One of the best moments of Kentucky’s season will be have to when senior receiver David Bouvier caught the go-ahead touchdown pass in the opening win over Central Michigan. Or maybe it will be his touchdown catch against Florida last week when the Wildcats ended that 31-year losing streak to the Gators.
He came to UK as a walk-on from Lexington Catholic where he led the team in career receptions (215) and career yards (3,156). Before this season, he had played in just six games with one catch.
However, he started at both receiver and punt returner in game one and did so again against Florida.
Bouvier said he was happy for his parents when he became a starter this year.
“I was a walk-on. They made sacrifices for me. It’s a good deal to repay that with a scholarship and bring them joy on Saturdays,” he said.
He admitted there was a little bit of “disbelief” when he saw his family after the first game.
“I think we were all still kind of shocked that I started and then also had a touchdown catch,” Bouvier said. “We knew we had come a long way. It was really cool and a special moment with all of them after the game.
“I have got such a great group of people that support me and being from Lexington, I already knew a lot of people here. I want to play the best for my family and friends.”
His mother, Jeanne, admits as time went on, she wondered if he would get to play regularly at UK. Now he’s caught a touchdown pass in two straight games and been part of ending the streak against Florida.
“I had seen him play and knew what he could do but I know the coaches know more than I do. I know who the other players are and wonder when my son can be the best of that category he’s in,” she said. “You have to trust the coaches. He did. But I won’t lie. We are delighted to see him playing. It was a dramatic change from not playing much except in the spring games. Then to be starting at two positions was a little surreal.”
His mom, a semi-retired nurse at UK, knows returning punts is not an easy task and can result in the returner taking big hits from tacklers. She says she watches and believes he can survive whatever is thrown at him.
“I have seen him do it in high school. Pound for pound he is kind of a rock. He just has a way of taking a hit,” she said. “He says it does not really hurt that much. I do not know if he is just saying that so I do not worry or not. He would take a hit in high school and pop right up. I don’t know if he was doing that for me or not but I appreciate it. I do realize in high school he was not playing against SEC athletes. This is a little different. I watch, but I try not to think about what could happen to him.”
Bouvier doesn’t want his mother to worry, especially when he’s returning punts. However, he did lie to her about the hits he sometimes takes.
“It is kind of a mental thing to get back up quick and not let those guy think they can hurt you. I can’t lie. I have had hits that hurt in previous years but as long as I get back up I feel fine and the adrenaline gets going again,” he said.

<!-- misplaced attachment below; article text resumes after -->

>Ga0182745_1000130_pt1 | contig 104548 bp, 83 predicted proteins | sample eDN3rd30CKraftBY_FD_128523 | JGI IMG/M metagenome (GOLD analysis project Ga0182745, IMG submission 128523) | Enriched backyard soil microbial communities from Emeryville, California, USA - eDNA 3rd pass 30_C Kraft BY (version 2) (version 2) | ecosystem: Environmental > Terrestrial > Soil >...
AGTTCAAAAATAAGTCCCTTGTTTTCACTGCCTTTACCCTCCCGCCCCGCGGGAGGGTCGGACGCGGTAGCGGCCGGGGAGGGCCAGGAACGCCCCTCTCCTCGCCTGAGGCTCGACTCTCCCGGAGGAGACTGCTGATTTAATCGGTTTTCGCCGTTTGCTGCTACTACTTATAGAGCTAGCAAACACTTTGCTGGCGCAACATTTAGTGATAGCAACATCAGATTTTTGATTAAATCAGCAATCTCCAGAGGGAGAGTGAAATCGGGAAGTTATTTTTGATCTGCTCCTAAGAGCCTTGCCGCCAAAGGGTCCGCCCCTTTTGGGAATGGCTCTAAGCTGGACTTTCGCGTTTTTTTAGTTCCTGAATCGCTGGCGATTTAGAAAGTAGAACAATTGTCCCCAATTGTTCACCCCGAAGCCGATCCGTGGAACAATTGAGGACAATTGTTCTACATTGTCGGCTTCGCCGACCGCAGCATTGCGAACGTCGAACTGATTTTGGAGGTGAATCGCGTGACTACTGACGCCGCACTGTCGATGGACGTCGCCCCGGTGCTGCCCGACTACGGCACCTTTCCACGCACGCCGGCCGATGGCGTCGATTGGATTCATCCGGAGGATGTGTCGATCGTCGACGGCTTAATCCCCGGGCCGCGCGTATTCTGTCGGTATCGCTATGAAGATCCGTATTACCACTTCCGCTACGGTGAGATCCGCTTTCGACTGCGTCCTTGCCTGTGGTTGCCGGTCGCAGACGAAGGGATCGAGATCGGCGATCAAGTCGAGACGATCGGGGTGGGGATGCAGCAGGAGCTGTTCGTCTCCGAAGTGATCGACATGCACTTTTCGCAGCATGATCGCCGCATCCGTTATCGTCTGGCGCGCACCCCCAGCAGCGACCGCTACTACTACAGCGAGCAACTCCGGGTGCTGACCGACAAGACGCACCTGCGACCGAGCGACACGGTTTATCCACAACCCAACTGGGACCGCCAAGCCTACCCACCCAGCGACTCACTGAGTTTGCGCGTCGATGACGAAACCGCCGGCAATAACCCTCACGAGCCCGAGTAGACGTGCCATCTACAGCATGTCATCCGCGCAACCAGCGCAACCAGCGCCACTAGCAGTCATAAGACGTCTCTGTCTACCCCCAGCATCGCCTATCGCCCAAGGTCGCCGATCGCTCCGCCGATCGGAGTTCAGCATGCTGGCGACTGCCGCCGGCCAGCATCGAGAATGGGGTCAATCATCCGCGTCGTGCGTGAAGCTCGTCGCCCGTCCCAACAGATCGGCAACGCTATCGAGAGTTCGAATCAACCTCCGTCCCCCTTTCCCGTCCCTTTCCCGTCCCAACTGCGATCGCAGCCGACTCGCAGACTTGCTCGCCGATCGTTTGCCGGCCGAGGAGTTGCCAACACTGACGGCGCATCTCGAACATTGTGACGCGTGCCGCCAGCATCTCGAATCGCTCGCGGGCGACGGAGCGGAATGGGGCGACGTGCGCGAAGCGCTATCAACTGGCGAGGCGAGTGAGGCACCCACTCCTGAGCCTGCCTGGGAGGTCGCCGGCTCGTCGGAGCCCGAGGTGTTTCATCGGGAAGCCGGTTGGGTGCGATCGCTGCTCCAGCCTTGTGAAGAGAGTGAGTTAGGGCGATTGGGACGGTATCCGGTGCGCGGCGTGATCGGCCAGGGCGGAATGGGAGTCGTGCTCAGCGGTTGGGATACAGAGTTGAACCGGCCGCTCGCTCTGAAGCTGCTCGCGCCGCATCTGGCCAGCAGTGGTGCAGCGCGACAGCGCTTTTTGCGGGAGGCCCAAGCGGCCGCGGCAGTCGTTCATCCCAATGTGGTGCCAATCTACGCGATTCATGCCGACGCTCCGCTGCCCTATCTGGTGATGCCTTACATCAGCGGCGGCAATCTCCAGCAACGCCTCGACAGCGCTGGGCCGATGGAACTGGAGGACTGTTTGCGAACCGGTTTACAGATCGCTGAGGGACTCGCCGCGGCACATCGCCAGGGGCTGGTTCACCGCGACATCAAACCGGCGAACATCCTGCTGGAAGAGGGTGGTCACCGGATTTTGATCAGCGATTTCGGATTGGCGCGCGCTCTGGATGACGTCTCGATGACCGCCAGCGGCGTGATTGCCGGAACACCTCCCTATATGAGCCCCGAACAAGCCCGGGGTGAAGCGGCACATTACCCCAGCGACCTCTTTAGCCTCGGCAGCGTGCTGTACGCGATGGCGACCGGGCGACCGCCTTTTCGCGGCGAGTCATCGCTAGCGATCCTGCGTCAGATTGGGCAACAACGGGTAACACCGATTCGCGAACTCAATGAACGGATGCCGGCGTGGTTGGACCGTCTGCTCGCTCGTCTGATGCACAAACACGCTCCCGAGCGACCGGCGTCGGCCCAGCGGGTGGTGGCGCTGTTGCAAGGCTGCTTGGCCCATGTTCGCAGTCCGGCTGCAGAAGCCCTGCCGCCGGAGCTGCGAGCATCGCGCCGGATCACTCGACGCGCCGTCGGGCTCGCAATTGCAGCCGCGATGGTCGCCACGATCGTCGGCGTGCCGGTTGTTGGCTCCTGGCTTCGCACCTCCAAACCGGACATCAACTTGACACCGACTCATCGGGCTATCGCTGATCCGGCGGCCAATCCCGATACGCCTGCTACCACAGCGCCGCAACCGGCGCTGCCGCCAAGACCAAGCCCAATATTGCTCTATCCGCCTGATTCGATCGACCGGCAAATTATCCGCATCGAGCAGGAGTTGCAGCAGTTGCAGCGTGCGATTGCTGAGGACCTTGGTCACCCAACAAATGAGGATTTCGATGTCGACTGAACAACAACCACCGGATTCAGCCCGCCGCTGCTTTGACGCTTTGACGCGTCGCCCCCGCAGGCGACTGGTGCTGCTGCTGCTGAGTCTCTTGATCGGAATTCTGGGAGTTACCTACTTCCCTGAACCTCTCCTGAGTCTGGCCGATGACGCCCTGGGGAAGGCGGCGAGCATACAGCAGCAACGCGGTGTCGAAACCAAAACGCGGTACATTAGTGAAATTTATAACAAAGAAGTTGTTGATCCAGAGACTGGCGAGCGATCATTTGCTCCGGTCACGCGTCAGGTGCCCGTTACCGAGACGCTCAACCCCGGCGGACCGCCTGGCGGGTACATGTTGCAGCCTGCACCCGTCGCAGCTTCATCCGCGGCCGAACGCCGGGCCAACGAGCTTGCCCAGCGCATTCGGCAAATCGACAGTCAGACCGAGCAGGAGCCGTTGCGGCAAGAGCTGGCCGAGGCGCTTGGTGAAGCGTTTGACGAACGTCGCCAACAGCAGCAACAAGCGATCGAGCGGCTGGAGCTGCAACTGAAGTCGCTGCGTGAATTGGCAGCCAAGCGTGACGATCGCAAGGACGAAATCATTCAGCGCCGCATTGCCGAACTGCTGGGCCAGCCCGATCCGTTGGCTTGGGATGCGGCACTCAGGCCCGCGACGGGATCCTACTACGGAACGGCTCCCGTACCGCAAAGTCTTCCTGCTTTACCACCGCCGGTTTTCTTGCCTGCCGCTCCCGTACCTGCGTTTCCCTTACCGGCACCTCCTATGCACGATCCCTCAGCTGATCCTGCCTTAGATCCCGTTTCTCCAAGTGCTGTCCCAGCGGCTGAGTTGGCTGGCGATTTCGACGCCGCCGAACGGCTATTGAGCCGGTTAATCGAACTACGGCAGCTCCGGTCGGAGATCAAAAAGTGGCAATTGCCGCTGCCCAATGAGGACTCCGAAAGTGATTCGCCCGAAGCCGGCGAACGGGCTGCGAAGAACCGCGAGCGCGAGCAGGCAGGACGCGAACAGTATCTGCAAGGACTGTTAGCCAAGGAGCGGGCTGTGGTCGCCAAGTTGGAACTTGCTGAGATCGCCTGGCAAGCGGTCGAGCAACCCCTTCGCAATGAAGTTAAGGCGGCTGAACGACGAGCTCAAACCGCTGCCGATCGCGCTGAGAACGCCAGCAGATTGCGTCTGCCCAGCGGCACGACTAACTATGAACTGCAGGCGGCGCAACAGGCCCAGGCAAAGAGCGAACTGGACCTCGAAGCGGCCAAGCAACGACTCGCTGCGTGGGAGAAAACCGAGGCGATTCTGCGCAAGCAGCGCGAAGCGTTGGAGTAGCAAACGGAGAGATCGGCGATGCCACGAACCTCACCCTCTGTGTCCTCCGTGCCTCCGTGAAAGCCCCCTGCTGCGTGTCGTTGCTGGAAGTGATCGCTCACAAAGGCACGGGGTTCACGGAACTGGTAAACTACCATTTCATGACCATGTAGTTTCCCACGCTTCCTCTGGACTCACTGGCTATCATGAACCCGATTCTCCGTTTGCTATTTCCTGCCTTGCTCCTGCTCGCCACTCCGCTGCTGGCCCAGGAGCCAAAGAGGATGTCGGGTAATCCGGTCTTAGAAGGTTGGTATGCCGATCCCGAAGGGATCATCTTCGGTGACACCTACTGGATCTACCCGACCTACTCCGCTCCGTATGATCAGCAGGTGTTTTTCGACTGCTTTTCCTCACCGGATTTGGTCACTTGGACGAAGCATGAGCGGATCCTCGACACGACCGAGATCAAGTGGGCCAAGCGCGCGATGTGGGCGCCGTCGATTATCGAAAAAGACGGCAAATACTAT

Does his mom know that?
“Don’t tell her because I’m not. If she knew it hurt, she would worry,” he said.
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Spending a week in the Bahamas with coach John Calipari and his Kentucky players was an enjoyable experience for SEC Network play-by-play announcer Tom Hart. But spending time with Kentucky fans was even more fun for him.
“I ran into all kinds of UK fans from the CEO of a million dollar business to a Kentucky fan who had Super Bowl rings to just the average run of the mill fans, and I really appreciate those fans,” Hart said.
He grew up a Missouri fan and still remembers his father taking him and his brother to a NCAA Tournament to watch Missouri play.
“We didn’t have the money for anything extravagant, but I thought it was one of the coolest things ever to see my team play an away game, especially in the NCAA Tournament,” Hart said. “Maybe that’s why I enjoyed being around the Kentucky fans, and there were so many of them there. I got to meet them, take pictures with them. It was really a fun trip.
“I think all of the Kentucky fans are going to have a team they are really going to be proud of this hoops season. Those guys have a chance to be phenomenal and that made being in the Bahamas with them and the fans even more fun.”
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WLEX-TV news anchor Nancy Cox still remembers the time former LEX18 sports anchor Alan Cutler literally ran down the hallway in Memorial Coliseum trying to get a comment from Billy Gillispie after he was fired as Kentucky’s coach.
“Billy, you are not really going to run away from me are you,” Cutler asked the coach after he had been fired as the two jogged down the hallway.
Gillispie was pretending to be talking on his cell phone to avoid Cutler and WHAS-TV reporter Mark Herbert. Cutler was having none of it.
“I can run all day with you. Your reaction Billy (to the firing)? Cutler said to the coach.
They finally got to Gillispie’s office where the former UK coach told an office worker, “Get him out,” referring to Cutler.